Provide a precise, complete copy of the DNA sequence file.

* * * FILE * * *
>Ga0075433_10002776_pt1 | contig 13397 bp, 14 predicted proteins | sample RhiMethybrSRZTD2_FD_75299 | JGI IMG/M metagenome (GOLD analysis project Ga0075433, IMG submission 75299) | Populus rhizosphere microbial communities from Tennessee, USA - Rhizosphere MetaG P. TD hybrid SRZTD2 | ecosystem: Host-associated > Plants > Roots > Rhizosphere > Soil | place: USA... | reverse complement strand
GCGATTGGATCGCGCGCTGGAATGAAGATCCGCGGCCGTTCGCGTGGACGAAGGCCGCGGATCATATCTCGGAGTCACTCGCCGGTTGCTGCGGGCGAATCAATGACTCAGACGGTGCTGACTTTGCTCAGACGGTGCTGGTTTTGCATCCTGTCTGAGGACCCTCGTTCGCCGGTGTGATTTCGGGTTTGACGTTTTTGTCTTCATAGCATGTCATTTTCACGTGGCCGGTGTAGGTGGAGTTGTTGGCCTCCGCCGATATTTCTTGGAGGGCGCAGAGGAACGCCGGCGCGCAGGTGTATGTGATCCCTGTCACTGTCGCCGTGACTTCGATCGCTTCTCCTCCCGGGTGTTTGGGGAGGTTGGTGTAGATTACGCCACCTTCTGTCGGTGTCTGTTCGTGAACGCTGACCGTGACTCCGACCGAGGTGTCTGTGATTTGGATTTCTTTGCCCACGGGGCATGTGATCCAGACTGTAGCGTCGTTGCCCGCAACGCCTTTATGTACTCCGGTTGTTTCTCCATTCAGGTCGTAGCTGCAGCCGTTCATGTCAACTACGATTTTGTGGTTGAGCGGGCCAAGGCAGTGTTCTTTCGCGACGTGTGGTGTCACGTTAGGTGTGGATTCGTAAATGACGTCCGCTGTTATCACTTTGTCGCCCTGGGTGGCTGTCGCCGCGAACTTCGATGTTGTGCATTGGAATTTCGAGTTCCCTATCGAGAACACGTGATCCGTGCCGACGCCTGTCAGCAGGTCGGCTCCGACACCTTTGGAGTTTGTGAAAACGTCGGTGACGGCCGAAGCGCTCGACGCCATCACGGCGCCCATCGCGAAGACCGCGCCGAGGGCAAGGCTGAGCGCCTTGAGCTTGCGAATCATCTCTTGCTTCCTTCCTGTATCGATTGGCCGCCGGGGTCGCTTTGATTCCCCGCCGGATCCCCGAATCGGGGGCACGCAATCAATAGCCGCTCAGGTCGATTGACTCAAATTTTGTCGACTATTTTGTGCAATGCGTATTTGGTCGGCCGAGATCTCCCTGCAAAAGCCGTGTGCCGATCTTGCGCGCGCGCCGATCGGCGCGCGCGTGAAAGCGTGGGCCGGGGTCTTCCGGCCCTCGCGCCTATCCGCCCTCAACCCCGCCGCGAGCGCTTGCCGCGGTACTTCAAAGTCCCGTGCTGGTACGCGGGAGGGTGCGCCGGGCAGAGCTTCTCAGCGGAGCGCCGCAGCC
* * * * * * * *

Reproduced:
>Ga0075433_10002776_pt1 | contig 13397 bp, 14 predicted proteins | sample RhiMethybrSRZTD2_FD_75299 | JGI IMG/M metagenome (GOLD analysis project Ga0075433, IMG submission 75299) | Populus rhizosphere microbial communities from Tennessee, USA - Rhizosphere MetaG P. TD hybrid SRZTD2 | ecosystem: Host-associated > Plants > Roots > Rhizosphere > Soil | place: USA... | reverse complement strand
GCGATTGGATCGCGCGCTGGAATGAAGATCCGCGGCCGTTCGCGTGGACGAAGGCCGCGGATCATATCTCGGAGTCACTCGCCGGTTGCTGCGGGCGAATCAATGACTCAGACGGTGCTGACTTTGCTCAGACGGTGCTGGTTTTGCATCCTGTCTGAGGACCCTCGTTCGCCGGTGTGATTTCGGGTTTGACGTTTTTGTCTTCATAGCATGTCATTTTCACGTGGCCGGTGTAGGTGGAGTTGTTGGCCTCCGCCGATATTTCTTGGAGGGCGCAGAGGAACGCCGGCGCGCAGGTGTATGTGATCCCTGTCACTGTCGCCGTGACTTCGATCGCTTCTCCTCCCGGGTGTTTGGGGAGGTTGGTGTAGATTACGCCACCTTCTGTCGGTGTCTGTTCGTGAACGCTGACCGTGACTCCGACCGAGGTGTCTGTGATTTGGATTTCTTTGCCCACGGGGCATGTGATCCAGACTGTAGCGTCGTTGCCCGCAACGCCTTTATGTACTCCGGTTGTTTCTCCATTCAGGTCGTAGCTGCAGCCGTTCATGTCAACTACGATTTTGTGGTTGAGCGGGCCAAGGCAGTGTTCTTTCGCGACGTGTGGTGTCACGTTAGGTGTGGATTCGTAAATGACGTCCGCTGTTATCACTTTGTCGCCCTGGGTGGCTGTCGCCGCGAACTTCGATGTTGTGCATTGGAATTTCGAGTTCCCTATCGAGAACACGTGATCCGTGCCGACGCCTGTCAGCAGGTCGGCTCCGACACCTTTGGAGTTTGTGAAAACGTCGGTGACGGCCGAAGCGCTCGACGCCATCACGGCGCCCATCGCGAAGACCGCGCCGAGGGCAAGGCTGAGCGCCTTGAGCTTGCGAATCATCTCTTGCTTCCTTCCTGTATCGATTGGCCGCCGGGGTCGCTTTGATTCCCCGCCGGATCCCCGAATCGGGGGCACGCAATCAATAGCCGCTCAGGTCGATTGACTCAAATTTTGTCGACTATTTTGTGCAATGCGTATTTGGTCGGCCGAGATCTCCCTGCAAAAGCCGTGTGCCGATCTTGCGCGCGCGCCGATCGGCGCGCGCGTGAAAGCGTGGGCCGGGGTCTTCCGGCCCTCGCGCCTATCCGCCCTCAACCCCGCCGCGAGCGCTTGCCGCGGTACTTCAAAGTCCCGTGCTGGTACGCGGGAGGGTGCGCCGGGCAGAGCTTCTCAGCGGAGCGCCGCAGCC